The suspect is believed to be a Hong Kong man who operates at least two front companies named Fiber-Ads and Clockfollow, according to an investigation shared with ZDNet this week by Confiant, a cyber-security firm specialized in tracking malvertising campaigns.
Confiant says the suspect uses the two companies to place ads with legitimate ad networks. Malicious code hidden in the ads hijacks users viewing the ads, and redirect them to other sites.
The suspect then uses an account on MyMediaAds, a platform for online advertisers, to sell the hijacked traffic to other threat actors, redirecting users from legitimate apps and websites to sites pushing fake antivirus apps, Flash updates, tech support sites, and other scams.
Over 100 million bad ads in 2019 alone
Based on its internal data, Confiant said this Hong Kong-based threat actor has been responsible for over 100 million bad ad impressions this year alone.
"Desktop and mobile devices are targeted in relatively equal quantities, but desktop Windows and iOS are heavily favored by the attacker," said Eliya Stein, a Senior Security Engineer at Confiant.
While most of the bad ads coming from this threat actor have been displayed via web ads, some of them have also reached Windows apps and Microsoft services.
The process work as follows: a user opens a Microsoft app, the app loads an ad, the malicious code in the ad opens the user's default browser to a malicious URL.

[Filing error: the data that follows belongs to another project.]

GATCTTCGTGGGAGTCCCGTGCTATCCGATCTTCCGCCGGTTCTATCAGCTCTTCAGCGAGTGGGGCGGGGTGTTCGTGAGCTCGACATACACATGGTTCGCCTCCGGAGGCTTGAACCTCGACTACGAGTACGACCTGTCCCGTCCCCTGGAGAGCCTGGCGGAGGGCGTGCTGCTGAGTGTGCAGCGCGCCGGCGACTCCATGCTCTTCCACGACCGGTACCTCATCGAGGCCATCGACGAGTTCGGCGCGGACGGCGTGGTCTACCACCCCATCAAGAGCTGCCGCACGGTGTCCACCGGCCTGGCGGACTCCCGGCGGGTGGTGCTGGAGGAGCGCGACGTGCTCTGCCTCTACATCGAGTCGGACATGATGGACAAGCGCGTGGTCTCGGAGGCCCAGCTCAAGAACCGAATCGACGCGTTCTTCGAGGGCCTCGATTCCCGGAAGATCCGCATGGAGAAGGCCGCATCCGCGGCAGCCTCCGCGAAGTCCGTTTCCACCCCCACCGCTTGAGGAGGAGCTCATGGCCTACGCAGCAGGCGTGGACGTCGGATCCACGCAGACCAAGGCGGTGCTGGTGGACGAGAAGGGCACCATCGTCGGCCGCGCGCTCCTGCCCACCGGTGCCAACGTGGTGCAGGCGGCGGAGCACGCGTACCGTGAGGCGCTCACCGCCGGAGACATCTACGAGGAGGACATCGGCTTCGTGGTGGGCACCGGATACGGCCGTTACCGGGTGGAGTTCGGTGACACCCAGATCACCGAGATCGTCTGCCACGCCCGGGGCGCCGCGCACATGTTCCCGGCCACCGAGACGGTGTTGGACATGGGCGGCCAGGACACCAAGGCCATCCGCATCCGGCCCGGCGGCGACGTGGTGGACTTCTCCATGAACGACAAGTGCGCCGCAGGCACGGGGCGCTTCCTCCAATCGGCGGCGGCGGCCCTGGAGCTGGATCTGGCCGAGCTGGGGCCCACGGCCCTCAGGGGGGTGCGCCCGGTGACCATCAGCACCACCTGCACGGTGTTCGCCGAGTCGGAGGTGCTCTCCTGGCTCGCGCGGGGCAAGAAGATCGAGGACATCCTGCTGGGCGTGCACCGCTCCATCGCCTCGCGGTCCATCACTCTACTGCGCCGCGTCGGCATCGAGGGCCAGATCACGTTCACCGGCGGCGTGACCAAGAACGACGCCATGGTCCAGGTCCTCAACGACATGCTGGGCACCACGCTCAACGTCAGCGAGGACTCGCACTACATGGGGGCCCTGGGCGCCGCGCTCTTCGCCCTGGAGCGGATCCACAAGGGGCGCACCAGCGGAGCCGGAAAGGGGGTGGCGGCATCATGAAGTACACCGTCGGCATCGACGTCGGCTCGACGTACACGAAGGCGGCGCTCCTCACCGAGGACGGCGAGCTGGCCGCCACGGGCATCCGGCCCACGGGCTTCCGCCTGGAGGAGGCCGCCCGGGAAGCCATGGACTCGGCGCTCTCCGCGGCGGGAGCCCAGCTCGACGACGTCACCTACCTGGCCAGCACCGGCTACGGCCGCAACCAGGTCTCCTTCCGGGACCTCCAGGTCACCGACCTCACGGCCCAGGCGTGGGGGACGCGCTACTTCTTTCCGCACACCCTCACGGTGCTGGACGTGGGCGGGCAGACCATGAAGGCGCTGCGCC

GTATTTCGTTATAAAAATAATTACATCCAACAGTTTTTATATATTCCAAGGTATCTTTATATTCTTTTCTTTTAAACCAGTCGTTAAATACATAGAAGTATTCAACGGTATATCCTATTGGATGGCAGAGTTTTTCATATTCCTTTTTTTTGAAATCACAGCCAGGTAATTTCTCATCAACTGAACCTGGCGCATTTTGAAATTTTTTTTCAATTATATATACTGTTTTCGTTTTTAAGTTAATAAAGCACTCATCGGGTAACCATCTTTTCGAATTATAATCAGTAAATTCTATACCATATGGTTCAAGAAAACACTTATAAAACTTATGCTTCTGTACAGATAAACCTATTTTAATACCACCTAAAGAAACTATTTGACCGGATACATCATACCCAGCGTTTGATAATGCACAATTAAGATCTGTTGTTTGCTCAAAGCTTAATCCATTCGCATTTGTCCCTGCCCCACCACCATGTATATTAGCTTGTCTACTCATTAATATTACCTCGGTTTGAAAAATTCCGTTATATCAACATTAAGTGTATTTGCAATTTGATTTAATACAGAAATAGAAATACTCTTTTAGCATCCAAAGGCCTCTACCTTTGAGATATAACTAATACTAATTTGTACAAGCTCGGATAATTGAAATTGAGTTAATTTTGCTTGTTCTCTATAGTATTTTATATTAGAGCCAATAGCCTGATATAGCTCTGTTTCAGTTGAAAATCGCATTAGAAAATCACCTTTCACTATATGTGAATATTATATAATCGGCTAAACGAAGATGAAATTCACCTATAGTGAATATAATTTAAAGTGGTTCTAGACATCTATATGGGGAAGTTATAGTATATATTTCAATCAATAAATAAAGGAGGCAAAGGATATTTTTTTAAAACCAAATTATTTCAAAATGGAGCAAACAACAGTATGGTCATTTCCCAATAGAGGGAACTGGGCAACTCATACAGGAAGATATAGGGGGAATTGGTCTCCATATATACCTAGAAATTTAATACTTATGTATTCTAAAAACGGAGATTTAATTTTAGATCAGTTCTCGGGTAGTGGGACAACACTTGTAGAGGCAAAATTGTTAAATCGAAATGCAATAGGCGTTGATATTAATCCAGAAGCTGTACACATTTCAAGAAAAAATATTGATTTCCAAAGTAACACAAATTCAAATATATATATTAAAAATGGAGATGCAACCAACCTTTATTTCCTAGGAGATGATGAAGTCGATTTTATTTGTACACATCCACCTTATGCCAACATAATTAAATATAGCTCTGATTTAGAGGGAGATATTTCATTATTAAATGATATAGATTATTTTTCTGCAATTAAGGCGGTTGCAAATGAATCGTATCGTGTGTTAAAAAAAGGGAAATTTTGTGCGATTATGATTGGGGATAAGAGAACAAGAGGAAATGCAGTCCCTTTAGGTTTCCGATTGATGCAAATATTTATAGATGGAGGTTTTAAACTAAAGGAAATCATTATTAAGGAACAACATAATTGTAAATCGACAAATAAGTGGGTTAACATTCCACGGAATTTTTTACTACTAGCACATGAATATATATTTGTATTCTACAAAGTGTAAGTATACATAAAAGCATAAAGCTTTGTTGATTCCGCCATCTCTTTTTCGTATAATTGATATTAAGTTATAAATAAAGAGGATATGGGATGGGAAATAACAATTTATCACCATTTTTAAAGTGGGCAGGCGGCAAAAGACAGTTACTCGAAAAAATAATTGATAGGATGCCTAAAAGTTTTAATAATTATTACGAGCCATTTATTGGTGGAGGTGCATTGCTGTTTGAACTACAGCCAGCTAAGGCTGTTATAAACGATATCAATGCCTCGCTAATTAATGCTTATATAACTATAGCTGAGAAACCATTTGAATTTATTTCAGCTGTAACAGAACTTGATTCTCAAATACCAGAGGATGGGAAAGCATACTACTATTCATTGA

Some of these malvertising campaigns have been very silent, hitting users in small geographical areas, such as France or Germany.
However, this threat actor's malvertising activity goes beyond showing ads in Microsoft apps, which Confiant described as "just spillover from this bad actor's already active and disruptive malvertising rampage."
Hong Kong -- malvertisers' heaven
The same threat actor has also been seen selling hijacked traffic from popup ads delivered to US users.
Over the last few weeks, Confiant has been working with the impacted ad platforms to ban the Hong Kong-based threat actor.
"During our investigation, a platform had confirmed that the buyer behind the campaigns was based out of Hong Kong," Stein told ZDNet in an interview.
"A growing number of malicious actors in the ad ecosystem are setting up business in Hong Kong where they are somewhat insulated from legal consequences while running their activities in the open," he added.
"We're hoping this article will shed some light into this phenomenon and we're happy to share such findings with law enforcement in the future."
ZDNet reached out for comment to the two email addresses listed on the Fiber-Ads and Clickfollow websites; however, we did not receive a reply before this article's publication.